International Relations: I have taken American history and World history but I have never studied the history of foreign policy. In my Honors International Relations class I was able to do just that. There were five students, including myself. And collaboratively, we chose the three (dense academic texts) for the class and created a curriculum. This was my first time being involved with the planning of a class. It taught me to be self-driven and persistent. Every time the reading got tough I had to remind myself that I had a significant part in choosing the books for the class. For our final paper we had to pick a topic under the international relations umbrella and write 15-20 pages on it. I wrote on U.S - China relations and the effect of China’s new government changes on the United States. It challenged me in several ways. I knew nothing about China, so the research was immense. I was clueless and economics so I had to buckle down and comprehend my research. And to top it all off, it was the longest page requirement I have ever had. Successfully finishing this class was a growing moment for me because the class allowed me to push myself outside of my academic comfort zone.

Volleyball: Over the spring semester of my freshman year I joined the Bethany Volleyball Team. This fall was my first season of a collegiate sport and it taught me a lot. I had spent two years away from volleyball before joining so I had a lot of catching up to do. Being on the team pushed me physically and mentally. It aided in my studies because with all the exercise I was able to think clearly and push myself academically. If done correctly, sports can form a well-rounded student leader and that’s why I started playing again. I felt that some of the values like sportsmanship, honesty and health were necessary in my life. Volleyball challenged my body and my mind to continue getting better, always.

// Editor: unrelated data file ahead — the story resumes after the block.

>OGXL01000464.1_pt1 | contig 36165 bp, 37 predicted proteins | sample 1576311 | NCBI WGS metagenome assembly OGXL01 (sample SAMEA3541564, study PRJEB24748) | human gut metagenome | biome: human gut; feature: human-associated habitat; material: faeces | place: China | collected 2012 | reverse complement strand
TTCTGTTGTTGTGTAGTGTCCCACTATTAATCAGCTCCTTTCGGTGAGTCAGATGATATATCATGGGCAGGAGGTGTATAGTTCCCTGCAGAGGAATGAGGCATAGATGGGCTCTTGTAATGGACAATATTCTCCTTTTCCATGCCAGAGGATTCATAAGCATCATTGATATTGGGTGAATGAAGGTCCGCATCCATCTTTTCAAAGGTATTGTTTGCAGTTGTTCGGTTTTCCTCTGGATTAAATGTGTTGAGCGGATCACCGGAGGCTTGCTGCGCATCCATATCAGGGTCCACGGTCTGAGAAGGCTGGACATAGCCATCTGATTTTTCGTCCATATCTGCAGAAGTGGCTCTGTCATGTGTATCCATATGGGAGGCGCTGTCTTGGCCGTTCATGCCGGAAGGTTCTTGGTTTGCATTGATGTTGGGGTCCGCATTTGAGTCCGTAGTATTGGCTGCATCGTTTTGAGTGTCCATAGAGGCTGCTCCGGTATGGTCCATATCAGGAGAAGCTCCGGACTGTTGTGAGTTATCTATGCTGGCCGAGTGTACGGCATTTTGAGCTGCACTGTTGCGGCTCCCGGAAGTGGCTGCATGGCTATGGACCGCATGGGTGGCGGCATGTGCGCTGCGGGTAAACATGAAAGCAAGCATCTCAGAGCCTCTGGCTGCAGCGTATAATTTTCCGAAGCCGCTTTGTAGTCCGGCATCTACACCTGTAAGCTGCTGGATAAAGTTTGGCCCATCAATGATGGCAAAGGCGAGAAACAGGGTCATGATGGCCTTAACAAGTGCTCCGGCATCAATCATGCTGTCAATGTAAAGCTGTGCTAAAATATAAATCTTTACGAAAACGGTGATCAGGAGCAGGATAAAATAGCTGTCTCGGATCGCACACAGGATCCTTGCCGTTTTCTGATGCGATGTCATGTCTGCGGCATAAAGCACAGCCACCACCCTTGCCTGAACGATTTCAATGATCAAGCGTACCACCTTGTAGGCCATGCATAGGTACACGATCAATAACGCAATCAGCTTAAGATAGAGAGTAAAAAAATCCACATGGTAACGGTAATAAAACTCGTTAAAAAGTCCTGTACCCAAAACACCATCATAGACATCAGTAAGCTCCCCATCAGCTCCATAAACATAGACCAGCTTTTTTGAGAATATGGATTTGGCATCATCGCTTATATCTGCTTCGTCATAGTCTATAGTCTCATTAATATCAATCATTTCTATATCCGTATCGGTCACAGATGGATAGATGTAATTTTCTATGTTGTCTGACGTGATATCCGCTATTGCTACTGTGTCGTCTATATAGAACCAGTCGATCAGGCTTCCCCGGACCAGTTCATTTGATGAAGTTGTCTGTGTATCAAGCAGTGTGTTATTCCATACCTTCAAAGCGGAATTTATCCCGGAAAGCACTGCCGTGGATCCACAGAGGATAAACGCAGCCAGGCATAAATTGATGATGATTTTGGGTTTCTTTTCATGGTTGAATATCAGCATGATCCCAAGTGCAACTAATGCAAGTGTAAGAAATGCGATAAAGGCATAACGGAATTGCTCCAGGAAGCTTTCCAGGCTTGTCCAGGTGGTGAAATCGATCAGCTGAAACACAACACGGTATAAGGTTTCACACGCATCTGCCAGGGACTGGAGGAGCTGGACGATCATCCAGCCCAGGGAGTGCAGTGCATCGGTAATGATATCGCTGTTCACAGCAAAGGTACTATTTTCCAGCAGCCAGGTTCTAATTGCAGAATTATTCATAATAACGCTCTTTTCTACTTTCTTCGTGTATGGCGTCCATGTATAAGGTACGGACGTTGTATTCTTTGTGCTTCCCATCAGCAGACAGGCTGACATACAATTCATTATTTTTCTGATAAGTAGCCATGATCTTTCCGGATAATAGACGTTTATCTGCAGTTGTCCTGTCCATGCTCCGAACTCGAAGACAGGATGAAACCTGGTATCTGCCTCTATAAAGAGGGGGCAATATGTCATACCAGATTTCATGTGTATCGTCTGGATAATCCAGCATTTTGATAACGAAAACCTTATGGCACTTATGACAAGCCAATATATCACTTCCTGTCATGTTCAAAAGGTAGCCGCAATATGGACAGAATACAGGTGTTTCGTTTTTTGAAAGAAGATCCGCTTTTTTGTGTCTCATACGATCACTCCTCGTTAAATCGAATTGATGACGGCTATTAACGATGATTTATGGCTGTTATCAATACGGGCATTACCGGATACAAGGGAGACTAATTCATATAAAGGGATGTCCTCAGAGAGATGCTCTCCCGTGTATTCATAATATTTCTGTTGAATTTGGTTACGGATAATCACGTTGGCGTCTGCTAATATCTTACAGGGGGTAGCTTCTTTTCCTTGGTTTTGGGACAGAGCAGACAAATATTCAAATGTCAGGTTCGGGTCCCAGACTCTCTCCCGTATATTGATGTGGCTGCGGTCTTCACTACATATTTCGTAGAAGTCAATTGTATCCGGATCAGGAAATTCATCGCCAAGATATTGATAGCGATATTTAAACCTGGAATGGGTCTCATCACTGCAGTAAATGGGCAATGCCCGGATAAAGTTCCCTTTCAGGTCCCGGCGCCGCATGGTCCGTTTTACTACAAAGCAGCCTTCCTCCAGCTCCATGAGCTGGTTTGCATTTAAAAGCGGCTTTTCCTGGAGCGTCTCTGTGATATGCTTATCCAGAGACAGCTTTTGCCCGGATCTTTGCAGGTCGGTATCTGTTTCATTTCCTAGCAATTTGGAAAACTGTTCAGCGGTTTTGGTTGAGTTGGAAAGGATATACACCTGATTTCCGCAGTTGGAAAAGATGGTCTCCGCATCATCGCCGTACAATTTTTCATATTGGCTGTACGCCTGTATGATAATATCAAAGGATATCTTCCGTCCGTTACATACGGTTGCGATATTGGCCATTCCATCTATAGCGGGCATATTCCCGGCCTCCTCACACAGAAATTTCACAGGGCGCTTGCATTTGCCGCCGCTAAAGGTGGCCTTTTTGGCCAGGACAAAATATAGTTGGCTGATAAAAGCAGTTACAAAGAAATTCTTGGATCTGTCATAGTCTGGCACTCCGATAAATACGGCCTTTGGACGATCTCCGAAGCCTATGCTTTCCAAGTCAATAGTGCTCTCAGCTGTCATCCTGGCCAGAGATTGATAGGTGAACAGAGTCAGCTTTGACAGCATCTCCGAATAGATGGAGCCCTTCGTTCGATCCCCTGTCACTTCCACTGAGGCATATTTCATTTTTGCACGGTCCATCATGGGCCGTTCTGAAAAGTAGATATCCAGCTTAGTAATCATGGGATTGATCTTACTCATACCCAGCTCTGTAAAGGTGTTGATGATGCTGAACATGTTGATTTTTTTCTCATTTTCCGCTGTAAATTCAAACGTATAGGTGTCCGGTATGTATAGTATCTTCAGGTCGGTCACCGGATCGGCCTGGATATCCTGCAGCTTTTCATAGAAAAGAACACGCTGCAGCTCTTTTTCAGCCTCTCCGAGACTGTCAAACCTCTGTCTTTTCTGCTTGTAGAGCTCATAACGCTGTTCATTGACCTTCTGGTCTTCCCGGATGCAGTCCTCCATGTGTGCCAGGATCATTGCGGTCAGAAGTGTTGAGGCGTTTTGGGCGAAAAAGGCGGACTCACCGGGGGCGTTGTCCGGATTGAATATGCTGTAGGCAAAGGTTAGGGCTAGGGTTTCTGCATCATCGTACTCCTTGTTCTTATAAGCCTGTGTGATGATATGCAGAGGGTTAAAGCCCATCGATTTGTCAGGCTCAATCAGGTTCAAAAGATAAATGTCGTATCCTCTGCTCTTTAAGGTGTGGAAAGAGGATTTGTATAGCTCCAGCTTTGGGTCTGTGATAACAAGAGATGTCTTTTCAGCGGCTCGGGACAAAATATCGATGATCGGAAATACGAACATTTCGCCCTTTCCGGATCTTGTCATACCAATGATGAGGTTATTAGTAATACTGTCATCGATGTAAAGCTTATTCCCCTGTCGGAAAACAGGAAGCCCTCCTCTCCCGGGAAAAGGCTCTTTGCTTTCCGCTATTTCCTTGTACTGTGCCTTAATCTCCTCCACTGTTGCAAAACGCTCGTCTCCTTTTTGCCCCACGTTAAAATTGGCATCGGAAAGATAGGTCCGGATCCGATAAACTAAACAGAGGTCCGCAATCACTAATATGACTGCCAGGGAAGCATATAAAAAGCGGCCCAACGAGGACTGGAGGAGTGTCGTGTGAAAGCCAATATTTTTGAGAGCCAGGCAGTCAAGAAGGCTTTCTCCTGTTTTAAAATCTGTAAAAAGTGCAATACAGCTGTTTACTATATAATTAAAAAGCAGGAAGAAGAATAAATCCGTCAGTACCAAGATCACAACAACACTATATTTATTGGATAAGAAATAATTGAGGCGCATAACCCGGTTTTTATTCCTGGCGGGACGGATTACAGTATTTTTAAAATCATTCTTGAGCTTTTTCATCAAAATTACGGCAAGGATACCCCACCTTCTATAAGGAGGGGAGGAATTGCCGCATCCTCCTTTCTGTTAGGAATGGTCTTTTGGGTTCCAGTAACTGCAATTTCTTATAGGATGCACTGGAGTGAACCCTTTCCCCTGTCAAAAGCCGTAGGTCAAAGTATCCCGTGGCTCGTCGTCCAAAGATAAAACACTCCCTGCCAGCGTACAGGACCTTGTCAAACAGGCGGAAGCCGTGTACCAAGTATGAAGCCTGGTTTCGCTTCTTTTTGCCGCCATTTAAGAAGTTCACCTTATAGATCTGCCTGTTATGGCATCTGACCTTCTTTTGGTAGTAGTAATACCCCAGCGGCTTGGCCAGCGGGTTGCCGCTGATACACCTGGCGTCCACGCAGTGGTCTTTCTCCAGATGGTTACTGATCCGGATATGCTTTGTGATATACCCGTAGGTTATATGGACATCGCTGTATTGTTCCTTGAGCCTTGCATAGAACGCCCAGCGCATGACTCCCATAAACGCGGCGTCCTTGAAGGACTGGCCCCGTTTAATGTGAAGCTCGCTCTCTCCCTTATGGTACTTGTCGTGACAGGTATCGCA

Nelson 116: Last year, when the finishing touches were being done to the new on campus coffee shop, I expressed my interest in managing it. As a baker with a chef for a mother I was drawn to the idea of some culinary opportunity. I was asked to be the baker and manage the coffee shop along side a few others like Lauren von Klinggraeff. The idea for the coffee shop was to uphold the Bethany core value of sustainability. Not only do we have a direct relationship with our suppliers from around the world, we have also acquired donations in the form of furnishing and supplies. Virtually everything we do is environmentally conscious. I was drawn to this idea because it has been on of my pipe dreams to open a bakery sometime in my life. Nelson 116 allows students like me to experience what it’s like to run a business before jumping into the real thing.

In summation, I have grown up a great deal this semester. I have learned to make decision based on my happiness and wellbeing rather than everyone else’s and I have stretched myself intellectually. I feel like I am filling up a glass of really good water and at the end, drinking the success is going to be more than worth it. I feel prepared to travel abroad...alone and see world through my new eyes. So thank you fall semester, you pushed me. You beat me down so I’d pull myself up and be ready to conquer the UK. So I can honestly say, Keep Calm and Bring it On. 

TIME LINE
Spring 2012
Honors Shakespeare:

Fall 2012
Honors International Relations:

Honors Seminar:

Spring 2013
Harlaxton College, UK

Fall 2013
American Literature:
English Novel: